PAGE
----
Over on FSHUB, LethalLavaLand said,

Let me plot my values!

So the question is, how can I plot a data series in F# using built-in .NET 4.0 controls?


Since I've been working with the built-in Microsoft Charting Controls in .NET 4.0 lately (and loving every minute of it!), I thought I'd take a crack at answering my own question...

#r "System.Windows.Forms.DataVisualization"

open System.Windows.Forms
open System.Windows.Forms.DataVisualization.Charting

type LineChartForm( title, xs : float seq ) =
    inherit Form( Text=title )

    let chart = new Chart(Dock=DockStyle.Fill)
    let area = new ChartArea(Name="Area1")
    let series = new Series()
    do series.ChartType <- SeriesChartType.Line
    do xs |> Seq.iter (series.Points.Add >> ignore)
    do series.ChartArea <- "Area1"
    do chart.Series.Add( series )
    do chart.ChartAreas.Add(area)
    do base.Controls.Add( chart )

let main() =
    let data = seq { for i in 1..1000 do yield sin(float i / 100.0) }
    let f = new LineChartForm( "Sine", data )


Don't forget, you don't have to do everything in F#.

You can roll up all your F# calculations into a library or class, and then use that in whatever "Front End" language you want:

E.g you could easily marry F# back end with WPF or Silverlight or C# WinForms.

  • 2
    However, if you're working with data, then exploring them interactively is one of the strengths of F# (and you cannot do that with C#). And for interactive exploration, charts are essential... – Tomas Petricek Jul 18 '10 at 17:59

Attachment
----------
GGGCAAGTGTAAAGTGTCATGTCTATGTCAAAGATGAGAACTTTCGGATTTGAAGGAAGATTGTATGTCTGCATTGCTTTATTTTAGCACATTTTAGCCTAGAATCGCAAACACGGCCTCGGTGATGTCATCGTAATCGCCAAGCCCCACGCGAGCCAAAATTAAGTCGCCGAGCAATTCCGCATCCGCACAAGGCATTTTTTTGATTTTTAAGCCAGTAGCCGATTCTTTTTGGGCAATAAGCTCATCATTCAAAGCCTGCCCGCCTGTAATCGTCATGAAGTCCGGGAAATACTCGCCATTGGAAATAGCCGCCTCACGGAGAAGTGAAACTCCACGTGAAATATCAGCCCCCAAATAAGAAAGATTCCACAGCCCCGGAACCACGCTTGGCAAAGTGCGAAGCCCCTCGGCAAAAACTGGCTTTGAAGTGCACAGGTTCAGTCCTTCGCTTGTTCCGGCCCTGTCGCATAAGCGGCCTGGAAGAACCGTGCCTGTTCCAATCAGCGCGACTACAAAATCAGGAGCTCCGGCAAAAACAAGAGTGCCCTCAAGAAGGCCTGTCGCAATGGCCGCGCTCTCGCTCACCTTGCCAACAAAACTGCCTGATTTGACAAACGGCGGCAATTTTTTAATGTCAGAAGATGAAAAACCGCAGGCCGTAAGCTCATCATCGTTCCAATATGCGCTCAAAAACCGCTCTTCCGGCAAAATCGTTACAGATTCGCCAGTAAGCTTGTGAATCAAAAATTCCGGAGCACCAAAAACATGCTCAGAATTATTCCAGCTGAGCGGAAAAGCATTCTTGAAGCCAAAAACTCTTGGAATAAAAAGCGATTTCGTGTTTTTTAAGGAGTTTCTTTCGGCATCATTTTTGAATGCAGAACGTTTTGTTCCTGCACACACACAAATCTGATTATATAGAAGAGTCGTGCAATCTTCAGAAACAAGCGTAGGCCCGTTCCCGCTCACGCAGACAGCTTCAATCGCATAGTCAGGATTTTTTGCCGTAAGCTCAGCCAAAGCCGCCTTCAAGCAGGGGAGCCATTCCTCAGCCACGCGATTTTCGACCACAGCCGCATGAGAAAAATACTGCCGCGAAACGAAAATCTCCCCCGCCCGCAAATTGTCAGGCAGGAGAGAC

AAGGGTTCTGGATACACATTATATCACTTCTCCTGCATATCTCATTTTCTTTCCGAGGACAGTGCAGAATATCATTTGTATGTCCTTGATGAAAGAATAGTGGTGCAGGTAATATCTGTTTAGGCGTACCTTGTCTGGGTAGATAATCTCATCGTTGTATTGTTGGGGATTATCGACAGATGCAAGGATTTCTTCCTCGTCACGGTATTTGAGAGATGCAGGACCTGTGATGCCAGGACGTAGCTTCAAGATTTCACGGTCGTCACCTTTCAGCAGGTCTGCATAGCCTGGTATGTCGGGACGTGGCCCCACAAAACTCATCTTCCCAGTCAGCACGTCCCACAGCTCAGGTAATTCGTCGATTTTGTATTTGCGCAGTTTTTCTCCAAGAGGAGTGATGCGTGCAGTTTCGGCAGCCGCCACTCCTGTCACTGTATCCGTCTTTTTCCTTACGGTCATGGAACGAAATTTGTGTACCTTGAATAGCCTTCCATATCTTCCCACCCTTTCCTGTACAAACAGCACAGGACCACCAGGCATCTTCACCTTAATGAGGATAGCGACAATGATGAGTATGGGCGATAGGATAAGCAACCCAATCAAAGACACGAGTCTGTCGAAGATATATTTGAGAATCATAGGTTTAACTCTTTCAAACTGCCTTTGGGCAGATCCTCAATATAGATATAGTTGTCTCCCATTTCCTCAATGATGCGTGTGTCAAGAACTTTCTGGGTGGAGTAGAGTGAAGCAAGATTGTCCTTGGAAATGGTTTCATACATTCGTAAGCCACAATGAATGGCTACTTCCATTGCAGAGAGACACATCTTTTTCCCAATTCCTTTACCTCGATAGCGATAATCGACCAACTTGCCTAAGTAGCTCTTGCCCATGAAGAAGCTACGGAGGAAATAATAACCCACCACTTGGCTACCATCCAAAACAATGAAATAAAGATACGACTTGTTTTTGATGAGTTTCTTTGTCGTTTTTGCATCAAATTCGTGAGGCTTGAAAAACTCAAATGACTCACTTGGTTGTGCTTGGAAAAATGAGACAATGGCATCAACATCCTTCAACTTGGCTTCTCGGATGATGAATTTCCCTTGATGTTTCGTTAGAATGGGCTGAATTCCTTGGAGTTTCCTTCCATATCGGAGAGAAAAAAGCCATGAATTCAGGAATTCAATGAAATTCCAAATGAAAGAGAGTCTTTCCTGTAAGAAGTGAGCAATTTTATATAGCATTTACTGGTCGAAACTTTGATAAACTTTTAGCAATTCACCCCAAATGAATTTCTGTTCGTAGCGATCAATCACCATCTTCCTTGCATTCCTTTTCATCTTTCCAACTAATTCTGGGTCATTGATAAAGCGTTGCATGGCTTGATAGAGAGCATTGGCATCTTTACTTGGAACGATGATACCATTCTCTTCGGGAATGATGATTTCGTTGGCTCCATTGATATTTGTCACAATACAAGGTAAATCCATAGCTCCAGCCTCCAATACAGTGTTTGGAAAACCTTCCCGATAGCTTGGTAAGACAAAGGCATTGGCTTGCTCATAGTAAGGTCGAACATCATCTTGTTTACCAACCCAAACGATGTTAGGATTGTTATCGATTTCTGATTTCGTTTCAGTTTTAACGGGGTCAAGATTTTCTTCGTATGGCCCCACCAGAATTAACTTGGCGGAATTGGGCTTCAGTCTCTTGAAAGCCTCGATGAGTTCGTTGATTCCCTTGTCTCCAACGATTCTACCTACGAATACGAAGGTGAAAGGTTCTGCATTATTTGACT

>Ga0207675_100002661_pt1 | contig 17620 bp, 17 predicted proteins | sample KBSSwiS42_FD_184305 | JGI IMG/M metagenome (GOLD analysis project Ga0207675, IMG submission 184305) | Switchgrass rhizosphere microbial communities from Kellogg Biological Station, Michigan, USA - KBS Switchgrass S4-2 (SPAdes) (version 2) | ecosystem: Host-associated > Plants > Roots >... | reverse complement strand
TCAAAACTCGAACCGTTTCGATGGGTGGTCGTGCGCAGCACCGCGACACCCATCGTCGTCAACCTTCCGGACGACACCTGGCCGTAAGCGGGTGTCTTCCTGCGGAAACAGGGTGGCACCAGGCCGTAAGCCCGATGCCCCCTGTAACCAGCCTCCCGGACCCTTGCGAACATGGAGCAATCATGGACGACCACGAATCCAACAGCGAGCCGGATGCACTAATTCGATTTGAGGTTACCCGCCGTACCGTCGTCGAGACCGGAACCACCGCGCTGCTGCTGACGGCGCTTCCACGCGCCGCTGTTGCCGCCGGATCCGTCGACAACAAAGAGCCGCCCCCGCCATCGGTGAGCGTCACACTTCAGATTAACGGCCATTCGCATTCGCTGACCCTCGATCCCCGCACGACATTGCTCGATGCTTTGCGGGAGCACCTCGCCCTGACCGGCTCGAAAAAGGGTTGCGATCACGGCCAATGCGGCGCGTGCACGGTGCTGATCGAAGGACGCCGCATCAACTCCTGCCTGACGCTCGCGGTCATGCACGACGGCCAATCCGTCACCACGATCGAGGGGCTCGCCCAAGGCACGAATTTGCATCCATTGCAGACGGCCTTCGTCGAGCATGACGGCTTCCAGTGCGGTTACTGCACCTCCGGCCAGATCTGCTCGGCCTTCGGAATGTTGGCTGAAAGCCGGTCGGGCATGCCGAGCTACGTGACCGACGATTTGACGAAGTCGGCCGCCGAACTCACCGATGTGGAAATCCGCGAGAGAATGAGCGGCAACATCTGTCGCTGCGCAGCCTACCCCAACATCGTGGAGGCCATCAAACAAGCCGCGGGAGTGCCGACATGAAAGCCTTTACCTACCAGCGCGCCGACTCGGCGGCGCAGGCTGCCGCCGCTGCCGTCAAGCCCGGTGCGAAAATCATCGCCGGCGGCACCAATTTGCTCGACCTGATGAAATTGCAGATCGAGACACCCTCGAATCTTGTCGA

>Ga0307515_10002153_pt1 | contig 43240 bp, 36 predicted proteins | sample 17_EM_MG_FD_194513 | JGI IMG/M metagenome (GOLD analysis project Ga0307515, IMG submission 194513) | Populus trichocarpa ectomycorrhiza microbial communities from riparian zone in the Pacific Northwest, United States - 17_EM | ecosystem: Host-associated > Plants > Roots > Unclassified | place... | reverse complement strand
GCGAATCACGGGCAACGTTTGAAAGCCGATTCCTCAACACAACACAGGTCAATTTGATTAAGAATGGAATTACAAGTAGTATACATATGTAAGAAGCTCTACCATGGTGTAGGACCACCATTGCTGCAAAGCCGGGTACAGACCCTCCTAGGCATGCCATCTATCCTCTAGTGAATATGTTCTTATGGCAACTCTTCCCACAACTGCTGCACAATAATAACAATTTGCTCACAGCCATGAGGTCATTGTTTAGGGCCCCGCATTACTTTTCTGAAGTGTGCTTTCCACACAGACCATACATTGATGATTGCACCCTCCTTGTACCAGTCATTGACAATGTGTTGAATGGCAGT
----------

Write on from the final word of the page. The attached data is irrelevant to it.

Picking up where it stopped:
• I think you have misunderstood me, I agree for interactivity I too would work withing F#. However for production code, I would use F# as a back end, and leverage the "Front-End" using WPF/other languages in its 'native' place. – Darknight Jul 18 '10 at 18:22
  • Thanks for the tip. In fact, that's exactly what I've been doing: parsing, filtering, transforming, and analyzing data in F#, then using C# for chart presentation. The Visual Studio UI Designer support made creating the controlling app very easy, and helped when fine-tuning chart appearance, etc. – James Hugard Jul 18 '10 at 21:14
  • What is the advantage of using anything but F# in this context? – Jon Harrop Jul 20 '10 at 14:34
  • because it would open up the possibility to use all sorts of controls in a easier manner. Yes it could in theory be all done in F#, but the mash up of functional style along with a load of boilerplate overhead for other controls looks ugly to me. Separating the data processing and presentation layer is cleaner and much more maintainable. I'd probably use simple plotting controls for 'quick' interactive verification. But for production I'd then leverage WPF separately. – Darknight Jul 20 '10 at 15:55

You may appreciate my parametric plot in F# that visualizes predator-prey dynamics using the new charting functionality in .NET 4. The original 5-line Mathematica solution becomes 19 lines of F# code. Not bad for a general-purpose language!

However, this is a one-shot solution and, consequently, is not very useful in F# interactive. To reuse the same functionality interactively you need to handle threading issues (marshalling data to and from a UI thread that handles a persistent GUI) as our F# for Visualization product does. The technique is also described in my Visual F# 2010 for Technical Computing book.

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